Confidence is a huge economic driver in the RV business.
If consumers are uncertain about their own situations, they
don't go out and buy an RV.
With the U.S. economy limping,Thor Industries (
) has naturally struggled with earnings stability. The five-year
stability factor is a mediocre 47 on a scale of 0 (calm) to 99
Yet Thor has reassured investors with a solid dividend record.
During the recession, the dividend was never reduced. Afterward,
increases grew aggressively. The quarterly payout has been raised
from 7 cents a share in mid-2010 to 18 cents a share for a 2%
This is impressive when you consider that the U.S. has not
enjoyed a textbook economic recovery. It's been more of a
footnote recovery -- hard to find and hard to see.
Thor's business involves several segments. Towable RVs
accounted for 74% of revenue in fiscal 2012 ended in July. Buses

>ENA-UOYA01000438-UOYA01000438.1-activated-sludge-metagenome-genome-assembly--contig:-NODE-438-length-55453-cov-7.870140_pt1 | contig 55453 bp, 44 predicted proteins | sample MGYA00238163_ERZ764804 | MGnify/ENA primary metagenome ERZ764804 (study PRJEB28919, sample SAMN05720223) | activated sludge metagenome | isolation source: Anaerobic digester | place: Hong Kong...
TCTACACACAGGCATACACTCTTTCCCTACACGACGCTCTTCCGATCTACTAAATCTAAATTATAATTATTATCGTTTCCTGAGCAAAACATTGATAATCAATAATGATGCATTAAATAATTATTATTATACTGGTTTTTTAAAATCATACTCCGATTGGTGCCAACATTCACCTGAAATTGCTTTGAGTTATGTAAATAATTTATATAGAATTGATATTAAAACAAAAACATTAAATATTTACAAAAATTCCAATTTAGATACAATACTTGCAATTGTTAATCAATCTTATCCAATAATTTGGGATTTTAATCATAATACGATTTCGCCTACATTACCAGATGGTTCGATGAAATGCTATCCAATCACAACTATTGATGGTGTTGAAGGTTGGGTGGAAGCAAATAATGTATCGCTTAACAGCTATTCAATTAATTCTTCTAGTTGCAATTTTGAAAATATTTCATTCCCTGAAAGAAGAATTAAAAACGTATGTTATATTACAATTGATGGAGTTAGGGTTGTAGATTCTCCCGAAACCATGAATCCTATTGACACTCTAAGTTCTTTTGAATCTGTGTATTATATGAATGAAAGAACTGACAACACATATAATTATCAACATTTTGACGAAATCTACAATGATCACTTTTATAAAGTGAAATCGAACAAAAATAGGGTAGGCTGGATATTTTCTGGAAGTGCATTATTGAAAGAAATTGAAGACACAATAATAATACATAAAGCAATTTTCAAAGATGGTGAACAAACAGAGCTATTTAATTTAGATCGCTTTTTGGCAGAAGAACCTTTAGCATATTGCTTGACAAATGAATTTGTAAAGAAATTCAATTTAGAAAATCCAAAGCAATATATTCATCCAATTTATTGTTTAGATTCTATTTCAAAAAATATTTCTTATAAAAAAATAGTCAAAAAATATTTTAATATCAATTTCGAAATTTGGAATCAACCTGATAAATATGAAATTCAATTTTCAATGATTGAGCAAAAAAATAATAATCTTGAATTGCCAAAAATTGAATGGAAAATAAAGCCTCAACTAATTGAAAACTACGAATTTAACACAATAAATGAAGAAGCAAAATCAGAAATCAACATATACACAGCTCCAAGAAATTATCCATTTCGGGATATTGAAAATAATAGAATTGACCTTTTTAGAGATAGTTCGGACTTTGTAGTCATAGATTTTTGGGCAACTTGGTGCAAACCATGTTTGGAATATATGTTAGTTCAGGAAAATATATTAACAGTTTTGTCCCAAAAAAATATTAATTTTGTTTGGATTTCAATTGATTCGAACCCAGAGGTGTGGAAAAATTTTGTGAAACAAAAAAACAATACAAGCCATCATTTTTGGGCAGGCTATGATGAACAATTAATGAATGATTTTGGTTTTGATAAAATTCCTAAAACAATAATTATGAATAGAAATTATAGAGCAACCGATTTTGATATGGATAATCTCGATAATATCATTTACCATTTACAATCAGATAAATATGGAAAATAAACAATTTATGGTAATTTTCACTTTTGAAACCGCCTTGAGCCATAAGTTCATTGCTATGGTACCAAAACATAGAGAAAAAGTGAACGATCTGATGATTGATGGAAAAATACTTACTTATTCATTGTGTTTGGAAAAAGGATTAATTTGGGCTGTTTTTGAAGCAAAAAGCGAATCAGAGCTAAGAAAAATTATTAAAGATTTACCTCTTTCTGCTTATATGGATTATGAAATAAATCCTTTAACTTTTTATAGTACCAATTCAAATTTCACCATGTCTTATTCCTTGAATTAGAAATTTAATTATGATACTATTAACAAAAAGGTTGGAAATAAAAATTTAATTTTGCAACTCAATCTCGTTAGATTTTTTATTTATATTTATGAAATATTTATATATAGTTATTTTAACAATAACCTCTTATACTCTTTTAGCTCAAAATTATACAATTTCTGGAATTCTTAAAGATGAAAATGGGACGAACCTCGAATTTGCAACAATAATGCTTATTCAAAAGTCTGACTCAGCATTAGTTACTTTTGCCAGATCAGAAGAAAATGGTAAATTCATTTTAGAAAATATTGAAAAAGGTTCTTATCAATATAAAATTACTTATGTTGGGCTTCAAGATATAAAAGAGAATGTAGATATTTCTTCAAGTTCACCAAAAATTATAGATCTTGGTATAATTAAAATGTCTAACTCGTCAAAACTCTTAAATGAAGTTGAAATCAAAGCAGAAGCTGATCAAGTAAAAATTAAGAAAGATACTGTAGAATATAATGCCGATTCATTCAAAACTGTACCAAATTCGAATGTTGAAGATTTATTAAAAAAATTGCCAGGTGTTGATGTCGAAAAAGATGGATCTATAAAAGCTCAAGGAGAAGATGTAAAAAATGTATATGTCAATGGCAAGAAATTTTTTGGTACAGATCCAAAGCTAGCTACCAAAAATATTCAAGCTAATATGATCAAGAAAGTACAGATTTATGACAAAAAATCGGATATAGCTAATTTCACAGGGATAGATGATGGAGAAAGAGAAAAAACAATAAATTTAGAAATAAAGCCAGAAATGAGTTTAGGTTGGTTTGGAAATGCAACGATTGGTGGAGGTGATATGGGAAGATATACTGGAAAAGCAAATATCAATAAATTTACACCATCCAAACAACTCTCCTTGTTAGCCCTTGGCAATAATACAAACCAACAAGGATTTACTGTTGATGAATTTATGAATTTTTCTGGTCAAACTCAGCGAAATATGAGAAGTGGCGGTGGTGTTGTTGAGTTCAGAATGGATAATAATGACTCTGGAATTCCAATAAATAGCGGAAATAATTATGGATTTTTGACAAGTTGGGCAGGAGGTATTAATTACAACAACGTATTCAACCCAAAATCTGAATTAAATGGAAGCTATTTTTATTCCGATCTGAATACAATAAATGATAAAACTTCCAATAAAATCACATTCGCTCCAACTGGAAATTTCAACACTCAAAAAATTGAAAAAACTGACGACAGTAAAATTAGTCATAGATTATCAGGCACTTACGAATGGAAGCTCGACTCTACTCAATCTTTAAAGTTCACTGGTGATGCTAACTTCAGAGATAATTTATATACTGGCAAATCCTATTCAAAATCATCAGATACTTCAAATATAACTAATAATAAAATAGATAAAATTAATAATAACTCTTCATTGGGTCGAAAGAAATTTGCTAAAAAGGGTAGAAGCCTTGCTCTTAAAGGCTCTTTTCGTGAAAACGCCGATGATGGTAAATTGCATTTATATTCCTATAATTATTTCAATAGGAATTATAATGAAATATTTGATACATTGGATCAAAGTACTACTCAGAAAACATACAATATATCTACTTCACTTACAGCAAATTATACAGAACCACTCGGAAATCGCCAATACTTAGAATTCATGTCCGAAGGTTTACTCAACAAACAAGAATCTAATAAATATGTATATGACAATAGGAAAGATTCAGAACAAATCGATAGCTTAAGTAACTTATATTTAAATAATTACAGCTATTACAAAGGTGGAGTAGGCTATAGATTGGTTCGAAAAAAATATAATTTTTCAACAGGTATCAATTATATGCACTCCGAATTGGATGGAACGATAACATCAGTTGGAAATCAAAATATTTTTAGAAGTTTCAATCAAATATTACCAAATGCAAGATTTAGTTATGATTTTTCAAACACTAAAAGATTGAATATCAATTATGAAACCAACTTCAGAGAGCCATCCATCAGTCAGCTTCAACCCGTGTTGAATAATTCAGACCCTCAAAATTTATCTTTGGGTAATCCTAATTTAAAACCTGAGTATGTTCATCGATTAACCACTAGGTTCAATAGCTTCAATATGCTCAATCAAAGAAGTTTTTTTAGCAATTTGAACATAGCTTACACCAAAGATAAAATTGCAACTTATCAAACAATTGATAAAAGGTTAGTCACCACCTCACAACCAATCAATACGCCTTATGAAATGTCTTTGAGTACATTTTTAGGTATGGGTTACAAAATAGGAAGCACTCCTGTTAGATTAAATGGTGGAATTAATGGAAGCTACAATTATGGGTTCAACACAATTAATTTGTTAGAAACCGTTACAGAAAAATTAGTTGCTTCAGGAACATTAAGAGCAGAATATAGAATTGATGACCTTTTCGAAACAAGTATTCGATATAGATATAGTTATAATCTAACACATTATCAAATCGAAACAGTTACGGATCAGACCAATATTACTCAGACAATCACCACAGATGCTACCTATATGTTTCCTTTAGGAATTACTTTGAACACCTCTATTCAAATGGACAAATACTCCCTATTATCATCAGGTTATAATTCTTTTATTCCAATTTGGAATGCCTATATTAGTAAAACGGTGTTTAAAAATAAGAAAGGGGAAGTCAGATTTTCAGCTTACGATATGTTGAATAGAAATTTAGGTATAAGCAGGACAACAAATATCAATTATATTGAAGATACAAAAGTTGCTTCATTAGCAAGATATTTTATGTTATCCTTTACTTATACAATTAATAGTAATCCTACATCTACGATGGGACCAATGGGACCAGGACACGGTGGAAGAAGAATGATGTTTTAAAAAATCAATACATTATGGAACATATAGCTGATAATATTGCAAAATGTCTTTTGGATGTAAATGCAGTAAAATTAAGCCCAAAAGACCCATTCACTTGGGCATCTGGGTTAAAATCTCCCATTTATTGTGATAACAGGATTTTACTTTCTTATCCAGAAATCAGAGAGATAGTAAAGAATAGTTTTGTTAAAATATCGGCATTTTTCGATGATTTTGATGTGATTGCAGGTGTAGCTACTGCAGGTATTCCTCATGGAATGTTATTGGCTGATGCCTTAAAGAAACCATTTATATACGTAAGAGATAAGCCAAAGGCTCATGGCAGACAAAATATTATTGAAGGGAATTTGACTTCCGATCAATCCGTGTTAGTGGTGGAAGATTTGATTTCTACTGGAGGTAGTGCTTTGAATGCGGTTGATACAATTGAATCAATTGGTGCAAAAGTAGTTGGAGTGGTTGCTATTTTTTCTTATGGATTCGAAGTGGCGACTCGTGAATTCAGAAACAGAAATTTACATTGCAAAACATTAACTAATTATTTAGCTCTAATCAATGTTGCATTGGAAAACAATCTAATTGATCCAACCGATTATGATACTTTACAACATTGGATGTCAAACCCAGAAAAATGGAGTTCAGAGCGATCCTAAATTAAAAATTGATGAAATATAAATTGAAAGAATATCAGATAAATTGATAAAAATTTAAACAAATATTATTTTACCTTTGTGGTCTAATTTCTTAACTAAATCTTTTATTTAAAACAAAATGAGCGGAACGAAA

and ambulances deliver 14% of revenue, and motorized RVs 12%.
As of June, Thor's U.S. market share in the towable sector was
38% and in motorized RVs, 21%. For small and midsize buses,
market share is about 35%. The buses are mostly sold to
Thor is not a lone wolf. The RV stocks have some
winners.Patrick Industries (
), though thinly traded, has a Composite Rating of 98.Drew
), which supplies Thor with windows, doors and other items, has a
Composite Rating of 97. Thor's Composite Rating also is 97.
The Composite Rating combines all five IBD ratings into a
Thor's industry group was No. 39 among 197 groups as of
Friday's IBD. Six weeks ago, the group was No. 92. The group,
though, includes manufactured home companies -- something that
Thor does not get into.
The RV business traditionally has had low barriers to entry,
but increased regulations have made that less true. Also,
developing a dealer network can pose barriers to entry.
Demographics look favorable. By 2020, the number of Americans
age 55 to 64 will be 73% higher than in 2000, according to
consulting firm AgeWave.